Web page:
To run the application in the IDE:Right-click the MyApp project node and choose Clean and Build. Choose Run> RunProject (F6). In the Output window, you should see the output from the program, Result =Hello (the acrostic of the phrase that was passed to the programas an argument). Testing and Debugging the ApplicationNow you will create and run a test for the project using JUnit and then run the applicationin the IDEs debugger to check for errors.
In the JUnit test, you will test theLibClass by passing a phrase to the acrostic method and using an assertionto indicate what you think the result should be. Creating JUnit TestsRight-click the LibClass.java node in the Projects window andchoose Tools >Create/Update Tests (Ctrl-Shift-U). In the Create Tests dialog box, click OKto run the command with the default options. Note: If this is the first time you have created JUnit tests in the IDE, youwill be prompted with the Select JUnit Version dialog box. Press Enter toselect JUnit 4.x and continue to the Create Tests dialog box.The IDE creates the org.me.mylibpackage and the LibClassTest.java file in a separate test folder.
You can find thisfile by expanding the Test Packages node and the org.me.mylib subnode. In LibClassTest.java, delete the body ofthe public void testAcrostic() method. In place of the deleted lines, type or paste in the following:System.err.println(Running testAcrostic...);String result = LibClass.acrostic(new Stringfnord, polly, tropism);assertEquals(Correct value, foo, result);Save the file by pressing Ctrl-S. Running JUnit TestsSelect the MyLib project node and choose Run > Test Project(MyLib)or press Alt-F6.
The MyLib(test) tab opens in the Output window. The JUnit test cases are compiled and run. The JUnit test result shows thatthe test passes.
You can also run a single test file rather than testing the entire project. Select the LibClass.java tab in the Source Editor and choose Run> Test File. The JUnit API documentation is available from the IDE. Choose Help >Javadoc References > JUnit API. Note: If this is the first time you access Javadoc in the IDE, you need to first choose Help >Javadoc References > More Javadoc. Click Cancel in the Javadoc References dialog box.
Then choose Help >Javadoc References > JUnit API. You can learn more about JUnit by visitinghttp://www.junit.org Debugging the ApplicationIn this section, you will use the debugger to step through theapplication and watch the values of variables change as theacrostic is assembled. To run the application in the debugger:In the LibClass.java file, go to the acrostic methodand place the insertion point anywhere inside b.append(args[i].charAt(i));. Then press Ctrl-F8 to set a breakpoint. Select the MyApp project node and choose Debug> Debug Project (Ctrl-F5). The IDE opens the Debuggerwindows and runs the project in the debugger until the breakpoint is reached.
Select the LocalVariables window in the bottom of the IDE and expand the args node. The array of strings contains the phrase you entered as the command arguments. Press F7 (or choose Debug > Step Into) to step through the program and watchthe b variable change as the acrostic is constructed. When the program reaches the end, the debugger windows close. For more information, seeWriting JUnit Tests in NetBeans IDE. Building, Running, and Distributing the ApplicationOnce you are satisfied that your application works properly, you canprepare the application for deployment outside of the IDE.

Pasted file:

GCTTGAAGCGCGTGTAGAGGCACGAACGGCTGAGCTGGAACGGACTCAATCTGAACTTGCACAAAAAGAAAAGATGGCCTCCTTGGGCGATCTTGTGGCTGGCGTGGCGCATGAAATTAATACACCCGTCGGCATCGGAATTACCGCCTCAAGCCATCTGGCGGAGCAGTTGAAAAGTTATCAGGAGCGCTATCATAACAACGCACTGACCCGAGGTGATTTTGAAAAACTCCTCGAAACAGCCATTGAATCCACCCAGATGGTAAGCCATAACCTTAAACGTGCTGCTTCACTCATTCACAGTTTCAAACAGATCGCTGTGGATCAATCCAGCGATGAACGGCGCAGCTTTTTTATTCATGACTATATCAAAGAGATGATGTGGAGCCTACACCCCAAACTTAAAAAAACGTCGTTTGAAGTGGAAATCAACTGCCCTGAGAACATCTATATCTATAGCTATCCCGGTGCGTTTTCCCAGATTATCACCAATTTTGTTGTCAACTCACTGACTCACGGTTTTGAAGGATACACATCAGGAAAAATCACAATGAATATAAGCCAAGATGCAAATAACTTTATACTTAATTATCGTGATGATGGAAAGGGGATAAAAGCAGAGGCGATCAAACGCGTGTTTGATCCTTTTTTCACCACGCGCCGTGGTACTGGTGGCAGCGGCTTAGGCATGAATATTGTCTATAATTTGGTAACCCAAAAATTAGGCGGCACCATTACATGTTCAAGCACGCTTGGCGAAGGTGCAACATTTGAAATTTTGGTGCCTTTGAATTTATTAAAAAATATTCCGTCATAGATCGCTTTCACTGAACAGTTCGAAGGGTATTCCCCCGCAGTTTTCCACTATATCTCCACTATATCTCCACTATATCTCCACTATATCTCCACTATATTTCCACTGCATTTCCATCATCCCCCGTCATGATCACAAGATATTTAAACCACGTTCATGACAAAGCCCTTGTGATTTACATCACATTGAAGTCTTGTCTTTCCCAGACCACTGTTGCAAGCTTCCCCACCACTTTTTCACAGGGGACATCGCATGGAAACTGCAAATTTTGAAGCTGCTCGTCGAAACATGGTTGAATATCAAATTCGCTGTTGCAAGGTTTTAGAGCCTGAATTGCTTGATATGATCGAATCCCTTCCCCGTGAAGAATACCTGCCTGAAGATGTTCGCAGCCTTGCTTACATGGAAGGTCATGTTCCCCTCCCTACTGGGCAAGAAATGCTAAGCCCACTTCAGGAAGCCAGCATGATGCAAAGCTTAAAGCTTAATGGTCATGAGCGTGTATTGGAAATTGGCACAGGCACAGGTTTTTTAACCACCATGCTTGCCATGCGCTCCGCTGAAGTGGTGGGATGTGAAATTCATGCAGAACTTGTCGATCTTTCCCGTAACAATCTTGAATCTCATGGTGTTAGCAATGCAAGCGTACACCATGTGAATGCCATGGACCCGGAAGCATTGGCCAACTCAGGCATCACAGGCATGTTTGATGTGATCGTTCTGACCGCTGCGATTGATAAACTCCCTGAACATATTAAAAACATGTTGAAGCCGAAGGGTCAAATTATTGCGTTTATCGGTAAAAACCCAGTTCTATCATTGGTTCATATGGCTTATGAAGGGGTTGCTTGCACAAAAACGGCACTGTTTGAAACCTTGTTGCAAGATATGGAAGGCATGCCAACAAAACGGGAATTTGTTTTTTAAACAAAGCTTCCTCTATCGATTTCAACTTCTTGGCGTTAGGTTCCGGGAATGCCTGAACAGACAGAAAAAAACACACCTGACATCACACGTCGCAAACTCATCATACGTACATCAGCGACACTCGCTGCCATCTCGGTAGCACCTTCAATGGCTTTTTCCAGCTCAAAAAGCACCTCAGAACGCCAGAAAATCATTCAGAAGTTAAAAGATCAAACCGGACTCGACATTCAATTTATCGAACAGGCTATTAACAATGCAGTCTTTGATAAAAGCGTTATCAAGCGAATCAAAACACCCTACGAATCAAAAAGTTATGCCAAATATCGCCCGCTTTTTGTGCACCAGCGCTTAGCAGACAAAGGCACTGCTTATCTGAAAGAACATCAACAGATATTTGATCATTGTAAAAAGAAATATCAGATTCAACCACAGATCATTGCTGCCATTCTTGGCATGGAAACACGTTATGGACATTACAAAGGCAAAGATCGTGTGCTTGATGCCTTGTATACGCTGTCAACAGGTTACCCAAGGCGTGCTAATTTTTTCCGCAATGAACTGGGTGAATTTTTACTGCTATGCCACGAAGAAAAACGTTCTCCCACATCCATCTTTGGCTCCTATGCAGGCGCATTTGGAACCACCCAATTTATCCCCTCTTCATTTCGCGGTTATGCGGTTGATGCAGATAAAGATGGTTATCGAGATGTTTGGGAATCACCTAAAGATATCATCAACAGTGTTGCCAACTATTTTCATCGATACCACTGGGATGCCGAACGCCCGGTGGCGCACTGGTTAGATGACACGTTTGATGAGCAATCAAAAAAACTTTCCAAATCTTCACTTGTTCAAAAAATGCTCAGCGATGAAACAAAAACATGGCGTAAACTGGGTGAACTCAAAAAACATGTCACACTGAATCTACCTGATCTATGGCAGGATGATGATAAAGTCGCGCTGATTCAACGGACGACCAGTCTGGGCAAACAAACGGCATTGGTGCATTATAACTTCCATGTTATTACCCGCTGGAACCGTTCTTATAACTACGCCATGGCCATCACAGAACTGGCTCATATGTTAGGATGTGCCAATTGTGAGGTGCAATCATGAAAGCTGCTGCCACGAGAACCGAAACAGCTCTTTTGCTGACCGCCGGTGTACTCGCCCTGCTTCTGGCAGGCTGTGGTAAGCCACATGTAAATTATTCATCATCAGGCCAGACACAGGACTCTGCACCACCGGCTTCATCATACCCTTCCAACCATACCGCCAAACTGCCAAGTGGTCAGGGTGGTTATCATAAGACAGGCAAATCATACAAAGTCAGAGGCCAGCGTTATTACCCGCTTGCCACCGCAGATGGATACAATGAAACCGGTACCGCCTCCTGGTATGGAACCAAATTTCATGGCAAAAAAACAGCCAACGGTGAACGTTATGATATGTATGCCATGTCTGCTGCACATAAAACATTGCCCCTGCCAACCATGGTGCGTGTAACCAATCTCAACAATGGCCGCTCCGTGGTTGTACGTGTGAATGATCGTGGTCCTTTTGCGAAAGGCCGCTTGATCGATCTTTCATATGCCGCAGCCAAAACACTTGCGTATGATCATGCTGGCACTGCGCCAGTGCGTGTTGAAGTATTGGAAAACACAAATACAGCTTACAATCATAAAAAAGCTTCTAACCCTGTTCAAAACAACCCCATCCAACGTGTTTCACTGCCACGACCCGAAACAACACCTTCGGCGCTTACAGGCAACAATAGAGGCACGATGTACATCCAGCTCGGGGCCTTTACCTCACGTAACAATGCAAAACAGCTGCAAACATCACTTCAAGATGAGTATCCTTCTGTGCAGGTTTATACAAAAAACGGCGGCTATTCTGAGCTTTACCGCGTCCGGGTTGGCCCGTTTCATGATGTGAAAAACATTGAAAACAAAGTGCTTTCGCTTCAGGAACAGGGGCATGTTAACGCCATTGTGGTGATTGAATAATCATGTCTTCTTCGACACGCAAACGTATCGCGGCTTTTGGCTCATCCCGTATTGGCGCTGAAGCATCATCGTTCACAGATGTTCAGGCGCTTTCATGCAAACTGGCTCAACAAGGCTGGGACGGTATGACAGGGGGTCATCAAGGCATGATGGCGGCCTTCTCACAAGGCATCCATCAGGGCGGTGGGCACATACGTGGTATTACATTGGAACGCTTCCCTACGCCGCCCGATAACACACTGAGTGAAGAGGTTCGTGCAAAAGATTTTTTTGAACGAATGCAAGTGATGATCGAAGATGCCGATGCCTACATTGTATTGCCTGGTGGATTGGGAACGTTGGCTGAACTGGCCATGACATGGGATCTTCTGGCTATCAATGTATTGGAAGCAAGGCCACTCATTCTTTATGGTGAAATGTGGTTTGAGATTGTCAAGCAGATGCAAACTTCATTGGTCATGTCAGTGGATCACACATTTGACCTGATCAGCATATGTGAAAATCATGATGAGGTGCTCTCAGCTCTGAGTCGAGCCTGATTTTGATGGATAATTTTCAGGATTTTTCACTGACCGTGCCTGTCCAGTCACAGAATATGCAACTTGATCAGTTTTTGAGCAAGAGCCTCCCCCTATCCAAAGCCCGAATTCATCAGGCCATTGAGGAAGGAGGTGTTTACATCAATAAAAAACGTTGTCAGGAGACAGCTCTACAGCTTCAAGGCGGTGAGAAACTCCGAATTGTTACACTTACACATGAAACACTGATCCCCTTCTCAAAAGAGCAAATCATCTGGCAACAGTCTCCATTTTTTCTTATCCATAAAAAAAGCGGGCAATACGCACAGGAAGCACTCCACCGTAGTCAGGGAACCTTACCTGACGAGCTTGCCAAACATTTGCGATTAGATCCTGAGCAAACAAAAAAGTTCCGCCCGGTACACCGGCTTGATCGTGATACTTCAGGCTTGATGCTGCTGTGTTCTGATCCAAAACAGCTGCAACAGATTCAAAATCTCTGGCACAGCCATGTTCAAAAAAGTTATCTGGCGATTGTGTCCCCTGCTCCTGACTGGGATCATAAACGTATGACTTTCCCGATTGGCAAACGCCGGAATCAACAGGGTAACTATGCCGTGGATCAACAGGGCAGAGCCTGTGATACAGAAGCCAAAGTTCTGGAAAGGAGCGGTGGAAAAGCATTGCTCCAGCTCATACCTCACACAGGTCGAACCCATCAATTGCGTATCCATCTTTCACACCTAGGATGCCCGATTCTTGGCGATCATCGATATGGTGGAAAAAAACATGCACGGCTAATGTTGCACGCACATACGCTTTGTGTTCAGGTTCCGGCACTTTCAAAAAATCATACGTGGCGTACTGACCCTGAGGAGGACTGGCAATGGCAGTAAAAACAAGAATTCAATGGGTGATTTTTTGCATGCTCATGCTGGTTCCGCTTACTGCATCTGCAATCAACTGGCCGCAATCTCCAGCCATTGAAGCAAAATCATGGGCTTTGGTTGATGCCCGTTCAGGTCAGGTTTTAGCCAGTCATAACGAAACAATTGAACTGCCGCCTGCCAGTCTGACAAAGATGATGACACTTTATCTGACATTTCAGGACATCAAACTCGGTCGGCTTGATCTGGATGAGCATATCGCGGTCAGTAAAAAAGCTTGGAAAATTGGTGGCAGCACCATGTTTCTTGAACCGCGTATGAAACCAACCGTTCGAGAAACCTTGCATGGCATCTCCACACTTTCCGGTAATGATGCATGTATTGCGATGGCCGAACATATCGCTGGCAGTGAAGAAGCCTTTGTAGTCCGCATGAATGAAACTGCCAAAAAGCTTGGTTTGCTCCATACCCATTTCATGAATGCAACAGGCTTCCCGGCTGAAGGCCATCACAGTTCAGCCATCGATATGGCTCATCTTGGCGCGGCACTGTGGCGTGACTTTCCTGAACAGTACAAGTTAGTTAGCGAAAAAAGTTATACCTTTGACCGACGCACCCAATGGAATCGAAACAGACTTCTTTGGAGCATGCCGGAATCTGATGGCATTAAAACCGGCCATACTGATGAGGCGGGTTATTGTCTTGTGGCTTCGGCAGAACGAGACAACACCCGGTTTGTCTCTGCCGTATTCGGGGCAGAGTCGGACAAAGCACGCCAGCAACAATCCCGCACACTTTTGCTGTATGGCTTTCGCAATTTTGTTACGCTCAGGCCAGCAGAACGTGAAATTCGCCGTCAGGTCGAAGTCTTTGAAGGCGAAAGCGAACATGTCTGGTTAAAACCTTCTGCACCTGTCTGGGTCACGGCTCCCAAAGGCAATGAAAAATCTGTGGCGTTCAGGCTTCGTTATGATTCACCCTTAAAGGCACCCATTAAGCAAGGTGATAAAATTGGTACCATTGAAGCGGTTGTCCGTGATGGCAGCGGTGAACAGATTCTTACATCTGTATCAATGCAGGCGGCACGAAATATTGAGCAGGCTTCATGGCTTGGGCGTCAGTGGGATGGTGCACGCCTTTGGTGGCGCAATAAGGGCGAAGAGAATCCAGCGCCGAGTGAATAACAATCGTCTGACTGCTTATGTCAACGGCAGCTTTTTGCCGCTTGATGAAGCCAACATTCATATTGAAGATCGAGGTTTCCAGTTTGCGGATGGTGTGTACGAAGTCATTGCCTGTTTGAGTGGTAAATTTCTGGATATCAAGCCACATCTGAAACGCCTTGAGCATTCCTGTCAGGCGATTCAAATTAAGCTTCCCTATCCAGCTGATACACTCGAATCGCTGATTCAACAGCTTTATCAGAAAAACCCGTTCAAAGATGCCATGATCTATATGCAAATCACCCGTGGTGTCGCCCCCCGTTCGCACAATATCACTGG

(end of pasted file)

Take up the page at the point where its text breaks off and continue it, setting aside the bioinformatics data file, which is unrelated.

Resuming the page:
In thissection you will build the applications JAR file and then run the JARfile from the command line. Building the ApplicationThe main build command in the IDE is the Clean and Build command. The Clean and Build command deletes previously compiled classes and otherbuild artifacts and then rebuilds the entire project from scratch. Notes: There is also a Build command,which does not delete old build artifacts, butthis command is disabled by default. See About Building Java Projects in Developing Applications with NetBeans IDEfor more information.
To build the application:Choose Run> Clean and Build Project (Shift-F11). Output from the Ant build script appears in the Output window. If the Output window does not appear, you can open it manually bychoosing Window > Output > Output. When you clean and build your project, the following things occur:Output folders that have been generated by previous buildactions are deleted (cleaned). (In most cases, these are thebuild and dist folders.)build and dist folders are added to yourproject folder (hereafter referred to as the PROJECT_HOMEfolder).
You can view these folders in the Files window. All of the sources are compiled into .class files, which areplaced into the PROJECT_HOME/build folder. A JAR file containing your project is created inside thePROJECT_HOME/dist folder. If you have specified any libraries for the project (in addition to the JDK),a lib folder is created in the dist folder. The libraries are copied into dist/lib.
The manifest file in the JAR is updated to include entries that designatethe main class and any libraries that are on the projects classpath. Note: You can view the contents of the manifest in the IDEs Files window. After you have built your project, switch to the Files window and navigate todist/MyApp.jar. Expand the node for the JAR file, expand theMETA-INF folder, and double-click MANIFEST.MFto display the manifest in the Source Editor. Main-Class: acrostic.MainClass-Path: lib/MyLib.jar(To find more about manifest files, youcan readthis chapterfrom the Java Tutorial.) Running the Application Outside of the IDETo run the application outside of the IDE:On your system, open up a command prompt or